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EMC pulls on its DSSD boxing gloves and crooks a finger at Oracle

Is DSSD set to be the new VMAX?

VMAX3

Comment What we're learning about EMC’s DSSD all-flash array project suggests it’s going to be the weapon of choice for the company in its war against Oracle's Engineered Systems.

DSSD could well be the new VMAX – a truly enterprise-class reliable all-flash array, but not one with XtremIO and VMAX-class data services.

XtremIO is meant for enterprise, data-service rich, bullet-proof environments, while DSSD is for frighteningly fast, bullet-proof environments with poorer data services.

With large-scale, mission-critical storage moving in EMC’s product stable from disk-based and optimised VMAX 3 to XTremIO and to the much, much faster DSSD, some are thinking of it as the new VMAX ... VMAX4, possibly.

Storage blogger StorageMojo’s latest post expresses this thought.

DSSD is an all-flash array (AFA) startup, backed by Andy Bechtolsheim and founded by Jeff Bonwick and Bill Moore. EMC bought it in July last year, and development of its product technology has continued since then.

DSSD_Box

DSSD enclosure with 36 cards running across the front.

EMC president Chad Sakac describes VMAX and XtremIO as exemplifying tightly-couple scale-out architectures. These feature multi-controller grids, shared memory, transactional commits and consistent and linear performance. DSSD is in the same area, we understand.

XtremIO is a networked all-flash array with access latencies in the hundreds of microseconds area.

DSSD is going to have much lower access latency than that, through having in-memory controller characteristics, close to a direct memory interface in the 10s of microseconds area, and much faster than access across PCIe or InfiniBand.

It will have access directly from an application’s API. It can be done with NVMe and, we're told, “it could be possible to 'bolt right in' to HDFS, key value stores and others. This is what DSSD does.”

Sakac says the DSSD [multi-controller] software stack becomes server memory.

We have learnt recently that the DSSD building block is a 5U enclosure containing 36 hot-swap flash modules (think cards), each with 512 bought-in flash dice and card controllers, which run EMC firmware.

The DSSD Flash Module said to be EMC-designed and built with ten times the performance and 5x the reliability of any other flash drive/module.

A PCIe fabric will be used to move data to/from DSSD to server hosts; ergo Sakac’s point about an application’s API talking to DSSD with NVMe becomes clearer. It looks to us as if the main DSSD controller SW stack runs in the host server’s memory space with data being pumped to/from the flash storage across an NVMe-using PCIe fabric.

Bill_Moore_DSSD_box

Bill Moore presenting on DSSD at EMC Strategic Forum, March 2015. See the box?

Bill Moore, SVP for DSSD, presented on the DSSD technology at EMC’s March Strategic Forum, saying that “Orders of magnitude change things in this industry.” He was introduced by EMC II CEO David Goulden who positioned DSSD as providing storage for high-performance platform 3 apps.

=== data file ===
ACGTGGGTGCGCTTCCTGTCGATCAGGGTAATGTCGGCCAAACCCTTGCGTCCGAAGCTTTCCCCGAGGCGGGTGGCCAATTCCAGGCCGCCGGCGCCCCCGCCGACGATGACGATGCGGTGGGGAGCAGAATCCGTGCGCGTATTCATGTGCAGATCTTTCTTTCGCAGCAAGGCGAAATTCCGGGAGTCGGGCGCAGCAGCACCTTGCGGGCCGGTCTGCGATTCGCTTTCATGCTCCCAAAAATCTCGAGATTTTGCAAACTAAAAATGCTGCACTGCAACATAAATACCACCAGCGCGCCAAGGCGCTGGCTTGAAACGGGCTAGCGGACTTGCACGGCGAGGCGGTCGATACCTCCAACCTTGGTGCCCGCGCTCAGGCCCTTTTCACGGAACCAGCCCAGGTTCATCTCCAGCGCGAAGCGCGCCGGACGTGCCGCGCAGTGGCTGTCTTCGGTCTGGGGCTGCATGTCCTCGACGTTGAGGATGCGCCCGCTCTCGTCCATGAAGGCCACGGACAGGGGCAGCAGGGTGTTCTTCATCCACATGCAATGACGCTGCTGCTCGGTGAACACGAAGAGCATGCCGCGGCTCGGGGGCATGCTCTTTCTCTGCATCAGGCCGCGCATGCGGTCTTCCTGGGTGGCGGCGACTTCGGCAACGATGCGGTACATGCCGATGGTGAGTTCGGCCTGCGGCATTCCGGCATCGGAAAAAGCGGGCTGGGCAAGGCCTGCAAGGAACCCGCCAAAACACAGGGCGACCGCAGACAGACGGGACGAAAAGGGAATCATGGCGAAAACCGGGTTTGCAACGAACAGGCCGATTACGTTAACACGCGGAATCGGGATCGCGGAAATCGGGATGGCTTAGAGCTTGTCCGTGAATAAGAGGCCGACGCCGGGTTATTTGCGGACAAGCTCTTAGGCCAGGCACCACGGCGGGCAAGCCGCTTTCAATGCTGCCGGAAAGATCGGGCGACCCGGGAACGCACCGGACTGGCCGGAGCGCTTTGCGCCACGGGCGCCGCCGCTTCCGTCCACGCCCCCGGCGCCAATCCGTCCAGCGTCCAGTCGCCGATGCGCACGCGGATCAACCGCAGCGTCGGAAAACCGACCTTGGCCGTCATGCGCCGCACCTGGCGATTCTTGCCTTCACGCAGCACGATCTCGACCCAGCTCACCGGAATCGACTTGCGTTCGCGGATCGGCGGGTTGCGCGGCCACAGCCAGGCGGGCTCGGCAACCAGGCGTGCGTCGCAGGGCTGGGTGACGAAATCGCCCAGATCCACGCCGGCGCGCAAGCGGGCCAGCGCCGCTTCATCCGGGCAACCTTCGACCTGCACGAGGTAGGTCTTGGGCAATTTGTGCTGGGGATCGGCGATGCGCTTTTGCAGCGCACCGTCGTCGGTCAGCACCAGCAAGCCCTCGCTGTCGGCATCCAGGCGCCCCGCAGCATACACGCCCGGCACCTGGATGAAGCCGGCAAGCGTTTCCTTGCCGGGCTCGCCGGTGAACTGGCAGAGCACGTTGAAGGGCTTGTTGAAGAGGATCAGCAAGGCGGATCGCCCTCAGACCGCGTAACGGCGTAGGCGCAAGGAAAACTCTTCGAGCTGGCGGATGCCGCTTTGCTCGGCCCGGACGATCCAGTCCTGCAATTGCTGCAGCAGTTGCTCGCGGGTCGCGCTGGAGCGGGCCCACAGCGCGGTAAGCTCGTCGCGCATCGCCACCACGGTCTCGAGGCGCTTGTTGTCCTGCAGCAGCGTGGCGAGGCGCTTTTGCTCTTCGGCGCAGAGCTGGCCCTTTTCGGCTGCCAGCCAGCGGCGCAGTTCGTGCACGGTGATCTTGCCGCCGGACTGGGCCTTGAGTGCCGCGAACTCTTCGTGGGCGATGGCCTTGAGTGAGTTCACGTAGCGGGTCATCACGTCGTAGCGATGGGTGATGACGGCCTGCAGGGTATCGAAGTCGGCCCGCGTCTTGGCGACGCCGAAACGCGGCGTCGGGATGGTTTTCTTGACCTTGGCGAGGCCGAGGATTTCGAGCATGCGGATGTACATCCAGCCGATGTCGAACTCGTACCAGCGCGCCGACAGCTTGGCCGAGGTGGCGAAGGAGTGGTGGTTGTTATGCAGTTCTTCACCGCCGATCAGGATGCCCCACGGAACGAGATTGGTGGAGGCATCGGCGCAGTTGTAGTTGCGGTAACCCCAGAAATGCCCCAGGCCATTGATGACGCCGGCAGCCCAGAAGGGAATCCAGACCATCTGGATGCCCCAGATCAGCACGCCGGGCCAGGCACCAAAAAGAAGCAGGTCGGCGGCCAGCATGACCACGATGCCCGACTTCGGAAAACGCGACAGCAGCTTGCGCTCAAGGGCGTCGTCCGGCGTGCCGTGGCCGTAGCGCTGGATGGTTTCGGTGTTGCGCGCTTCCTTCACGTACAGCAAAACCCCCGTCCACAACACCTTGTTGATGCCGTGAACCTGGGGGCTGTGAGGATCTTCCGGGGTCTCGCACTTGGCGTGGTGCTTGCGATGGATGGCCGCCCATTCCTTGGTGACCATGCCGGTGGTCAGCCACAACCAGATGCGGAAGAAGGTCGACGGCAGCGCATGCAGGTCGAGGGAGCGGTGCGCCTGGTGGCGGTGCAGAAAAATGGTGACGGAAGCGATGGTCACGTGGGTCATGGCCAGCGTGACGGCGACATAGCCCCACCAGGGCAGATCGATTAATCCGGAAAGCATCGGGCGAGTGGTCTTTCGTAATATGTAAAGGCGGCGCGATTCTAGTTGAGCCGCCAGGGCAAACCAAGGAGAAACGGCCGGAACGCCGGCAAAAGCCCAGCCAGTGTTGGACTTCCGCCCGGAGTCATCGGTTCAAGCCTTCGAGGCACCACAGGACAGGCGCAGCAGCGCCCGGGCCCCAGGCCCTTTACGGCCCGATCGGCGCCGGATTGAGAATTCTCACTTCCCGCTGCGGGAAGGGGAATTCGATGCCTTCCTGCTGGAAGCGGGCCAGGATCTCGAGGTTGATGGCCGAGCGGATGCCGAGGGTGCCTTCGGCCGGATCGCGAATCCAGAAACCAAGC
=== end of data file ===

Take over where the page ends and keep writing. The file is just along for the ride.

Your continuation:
storage_for_high_performance_platform_3_apps

Goulden DSSD slide at EMC Strategic Forum

It would feature rack-scale flash, be price-competitive with dense and low-cost [IBM] flash arrays, and have order-of-magnitude better latency and bandwidth. The DSSD array is “server flash that talks HDFS, key value, etc. to the application".

Moore said the DSSD array would have face-melting performance.

We understand that DSSD could store data as objects in a flat name space, needing no central filesystem-like index; the object name is its address. Such a system could use parallelism inside flash chips for faster overall access.

A ”3D RAID [scheme] could eliminate the encoding overhead inherent in advanced erasure codes while providing similar robustness, enabling way-beyond-RAID6 availability.”

Research outfit Wikibon’s David Floyer wrote: “EMC are claiming that DSSD will deliver terabytes of rack-scale flash storage with an order of magnitude improvement in latency, bandwidth and IOPS. SAP has committed support for the native attachment protocol with its HANA data in-memory database.”

Goulden had a summary slide at EMC’s Strategic Forum that positioned DSSD in EMC II’s storage portfolio:

Goulden_Product_Portfolio

DSSD vs XtremIO and VMAX

This slide says we should not envisage DSSD as a new flash hardware entity inside a VMAX data services-rich software environment. Instead it's at the opposite end of a data services spectrum from XtremIO, and VMAX3.

However ... it could have elements of VMAX array controller code with flash optimisation added to and replacing previous disk-optimisation code.

The performance promises to be awesome and if EMC gets the tech, launch and marketing right, DSSD could have one of the fastest-ever IT product ramps to a billion dollar run rate in history.

Against this background HP's Machine development starts looking to be a very good idea.

DSSD is to be launched later this year, and EMC World in Las Vegas, May 4-7, could be a DSSD orgy.

What’s clear is that no other supplier has anything as fast as this DSSD product, at least that we know about. With the close coupling between the DSSD array and servers it’s possible that EMC is looking to produce the equivalent of Oracle Engineered Systems, EXADSSD if you will.

EMC versus Oracle; that will be a business fight of predictably strong intensity. Bring it on. ®

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